Art of New China – Paintings After 1949
1949 marked a turning point in the contemporary history of China. Drastic political upheavals ushered in a new society, with successive waves of reforms in the various facets of politics, the economy and society. Art was not immune to these changes. After all, it was a longstanding mission of Chinese artists to serve the needs of changing times with their craft. Highlighting this collection are more than 10 artworks, in which the subject matters and artistic forms portrayed shed light on the sweeping vicissitudes in that era, whether their subject matter was based on revolutionary sites, celebrity homes, industrial and agricultural production, political incidents, the poetic compositions by Mao Zedong or changes in political regime. Furthermore, there were also fresh experimentations with brush techniques. While still-life drawing was a staple among these works, it is evident that attempts were made to explore the classical painting skills to novel effects. Many artists also gradually established their own unique styles. Hence, the transformations mirrored by this category of artworks are not only confined to the themes of revolution and politics but extended to other broader areas.

Fu Baoshi’s Electric Towers (est. HK$600,000 – 800,000) is, without doubt, one of his most representative works. In June 1961, he set off to Northeastern China on a painting tour. For four months, until his return to Beijing towards the end of September, he visited Changchun, Jilin, Yanbian Korean Autonomous Prefecture, Changbaishan, Harbin, Lake Jingbo, Shenyang and Luda. Seizing the opportunity for creative improvisation during his journey, he applied classical painting techniques on real-life subject matter, which spawned a body of excellent works, including this painting. Later in his memoirs, Fu recounted how, while travelling downhill in a vehicle, he spotted the impressive vestiges of industrialization – electric towers – against Dalian’s magnificent landscape. Dipping the worn-out dip of his brush in ink, he made quick sketches of the maze of high-voltage cables overhead and completed Electric Towers.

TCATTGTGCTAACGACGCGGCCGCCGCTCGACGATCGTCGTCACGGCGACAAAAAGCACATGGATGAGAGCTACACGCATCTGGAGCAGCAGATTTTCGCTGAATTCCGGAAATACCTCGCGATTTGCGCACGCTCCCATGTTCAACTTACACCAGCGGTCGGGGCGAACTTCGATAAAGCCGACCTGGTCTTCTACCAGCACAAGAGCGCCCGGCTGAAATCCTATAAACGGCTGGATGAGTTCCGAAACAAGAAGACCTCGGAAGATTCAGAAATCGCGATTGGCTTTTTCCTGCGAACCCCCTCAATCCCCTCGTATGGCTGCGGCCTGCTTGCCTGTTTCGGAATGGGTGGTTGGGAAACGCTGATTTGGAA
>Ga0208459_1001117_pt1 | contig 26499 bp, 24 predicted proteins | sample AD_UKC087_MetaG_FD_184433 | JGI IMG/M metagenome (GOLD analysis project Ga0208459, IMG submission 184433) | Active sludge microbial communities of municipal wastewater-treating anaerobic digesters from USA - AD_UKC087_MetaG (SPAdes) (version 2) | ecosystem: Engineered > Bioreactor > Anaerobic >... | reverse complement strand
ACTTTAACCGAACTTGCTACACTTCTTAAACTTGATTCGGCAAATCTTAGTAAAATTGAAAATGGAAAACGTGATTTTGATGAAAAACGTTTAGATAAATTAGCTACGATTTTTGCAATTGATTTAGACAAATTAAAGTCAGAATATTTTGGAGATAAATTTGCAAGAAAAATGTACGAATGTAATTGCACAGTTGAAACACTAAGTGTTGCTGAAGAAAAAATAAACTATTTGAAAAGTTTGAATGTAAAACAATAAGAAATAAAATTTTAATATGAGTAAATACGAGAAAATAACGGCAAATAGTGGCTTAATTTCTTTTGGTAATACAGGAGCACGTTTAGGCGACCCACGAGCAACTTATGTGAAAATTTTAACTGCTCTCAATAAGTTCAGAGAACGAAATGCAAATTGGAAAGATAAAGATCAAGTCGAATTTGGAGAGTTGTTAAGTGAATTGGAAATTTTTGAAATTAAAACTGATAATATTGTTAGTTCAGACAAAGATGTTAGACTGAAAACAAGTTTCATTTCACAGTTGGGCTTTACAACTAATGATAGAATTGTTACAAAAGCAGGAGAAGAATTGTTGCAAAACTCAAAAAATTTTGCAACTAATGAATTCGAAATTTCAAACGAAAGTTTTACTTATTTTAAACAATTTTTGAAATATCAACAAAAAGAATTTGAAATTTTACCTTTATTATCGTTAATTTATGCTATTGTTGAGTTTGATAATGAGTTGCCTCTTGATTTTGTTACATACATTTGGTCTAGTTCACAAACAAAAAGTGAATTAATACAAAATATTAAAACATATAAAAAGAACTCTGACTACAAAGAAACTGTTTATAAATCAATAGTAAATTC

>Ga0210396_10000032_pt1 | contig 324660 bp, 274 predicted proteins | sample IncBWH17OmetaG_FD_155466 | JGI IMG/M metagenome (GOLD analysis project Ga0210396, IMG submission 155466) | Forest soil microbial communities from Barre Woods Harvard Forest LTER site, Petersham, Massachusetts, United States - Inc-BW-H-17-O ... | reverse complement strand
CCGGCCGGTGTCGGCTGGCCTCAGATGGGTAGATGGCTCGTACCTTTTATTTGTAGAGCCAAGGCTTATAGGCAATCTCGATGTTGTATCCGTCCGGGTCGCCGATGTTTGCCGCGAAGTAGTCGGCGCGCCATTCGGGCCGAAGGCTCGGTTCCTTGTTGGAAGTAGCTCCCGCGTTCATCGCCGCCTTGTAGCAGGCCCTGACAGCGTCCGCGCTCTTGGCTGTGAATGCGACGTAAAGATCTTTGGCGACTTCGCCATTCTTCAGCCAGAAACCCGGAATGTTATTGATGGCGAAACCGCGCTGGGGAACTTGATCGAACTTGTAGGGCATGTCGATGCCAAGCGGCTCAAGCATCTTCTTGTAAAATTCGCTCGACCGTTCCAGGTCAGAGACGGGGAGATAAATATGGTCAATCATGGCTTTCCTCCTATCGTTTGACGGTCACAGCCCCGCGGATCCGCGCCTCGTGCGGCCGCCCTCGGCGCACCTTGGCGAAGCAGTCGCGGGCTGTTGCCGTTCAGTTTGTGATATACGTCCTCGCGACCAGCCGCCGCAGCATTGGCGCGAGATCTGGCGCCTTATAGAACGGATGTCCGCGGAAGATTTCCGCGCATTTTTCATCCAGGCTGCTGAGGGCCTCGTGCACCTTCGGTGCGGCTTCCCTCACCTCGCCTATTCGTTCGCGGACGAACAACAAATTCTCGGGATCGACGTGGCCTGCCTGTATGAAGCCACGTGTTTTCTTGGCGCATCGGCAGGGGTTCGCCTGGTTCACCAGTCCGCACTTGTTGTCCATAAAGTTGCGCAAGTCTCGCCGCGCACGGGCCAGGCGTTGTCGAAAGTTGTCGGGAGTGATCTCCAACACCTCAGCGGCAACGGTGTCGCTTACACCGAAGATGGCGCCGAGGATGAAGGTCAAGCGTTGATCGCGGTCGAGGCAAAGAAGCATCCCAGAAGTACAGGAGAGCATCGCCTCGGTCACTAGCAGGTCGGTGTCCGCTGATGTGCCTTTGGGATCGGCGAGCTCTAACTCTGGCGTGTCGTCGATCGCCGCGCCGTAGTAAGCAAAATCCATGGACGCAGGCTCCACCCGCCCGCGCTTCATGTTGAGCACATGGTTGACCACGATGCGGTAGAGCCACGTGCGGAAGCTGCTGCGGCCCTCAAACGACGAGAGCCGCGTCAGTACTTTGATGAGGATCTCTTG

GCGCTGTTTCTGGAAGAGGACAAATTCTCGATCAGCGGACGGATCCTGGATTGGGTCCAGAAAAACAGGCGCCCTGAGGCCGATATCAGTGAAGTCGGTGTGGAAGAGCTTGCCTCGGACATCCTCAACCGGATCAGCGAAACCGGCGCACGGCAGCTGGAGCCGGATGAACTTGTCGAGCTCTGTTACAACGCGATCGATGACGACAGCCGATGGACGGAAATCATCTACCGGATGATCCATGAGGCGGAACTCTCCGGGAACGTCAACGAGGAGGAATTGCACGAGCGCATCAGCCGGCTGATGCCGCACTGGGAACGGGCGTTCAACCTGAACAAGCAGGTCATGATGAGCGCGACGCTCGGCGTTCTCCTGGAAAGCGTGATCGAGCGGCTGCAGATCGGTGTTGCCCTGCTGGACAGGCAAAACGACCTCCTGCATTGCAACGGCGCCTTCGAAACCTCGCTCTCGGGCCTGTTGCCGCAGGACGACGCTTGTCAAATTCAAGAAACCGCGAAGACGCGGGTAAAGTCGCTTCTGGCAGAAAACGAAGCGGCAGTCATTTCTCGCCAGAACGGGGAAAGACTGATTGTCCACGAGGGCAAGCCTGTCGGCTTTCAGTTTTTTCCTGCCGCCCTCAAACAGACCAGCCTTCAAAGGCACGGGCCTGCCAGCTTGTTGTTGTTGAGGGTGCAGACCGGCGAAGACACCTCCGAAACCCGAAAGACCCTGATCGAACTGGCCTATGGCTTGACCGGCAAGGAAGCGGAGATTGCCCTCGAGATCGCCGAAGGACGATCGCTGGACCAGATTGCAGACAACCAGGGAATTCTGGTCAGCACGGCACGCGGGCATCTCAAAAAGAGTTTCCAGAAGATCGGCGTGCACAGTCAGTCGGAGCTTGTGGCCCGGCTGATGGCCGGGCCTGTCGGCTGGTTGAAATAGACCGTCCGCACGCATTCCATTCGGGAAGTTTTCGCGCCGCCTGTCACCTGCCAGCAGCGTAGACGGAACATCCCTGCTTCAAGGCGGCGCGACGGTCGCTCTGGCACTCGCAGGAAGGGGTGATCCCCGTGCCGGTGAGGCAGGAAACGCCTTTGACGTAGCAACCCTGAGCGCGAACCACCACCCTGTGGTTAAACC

In addition, the auction also offers a group of 19th century works, including famous names from the Shanghai school – Ren Yi, Ren Xiong, Zhao Zhiqian, Qian Hui’an, Gu Yun, etc. Among them is Ren Xiong’s Entwined Trees (est. HK$400,000 – 600,000), completed in 1849 when the artist was 26 years old. An art prodigy, he accomplished the work with a clear thematic focus, combined with a clean, streamlined composition, whereby the two trees delineated stand side by side, with interlocking branches and foliages as though in an intimate embrace. Conjured by forcefully executed lines and ink shades of varying darkness, the twin trees exude the austere presence of ancient woods. On balance, the grasp of techniques demonstrated in this artwork is mature beyond the artist’s youthful years. Previously owned by Wu Dacheng and Wu Hufan, this painting drew critical acclaim at the In Pursuit of Antiquities: 40th Anniversary Exhibition of the Min Chiu Society exhibition held in Hong Kong Museum of Art in 2001.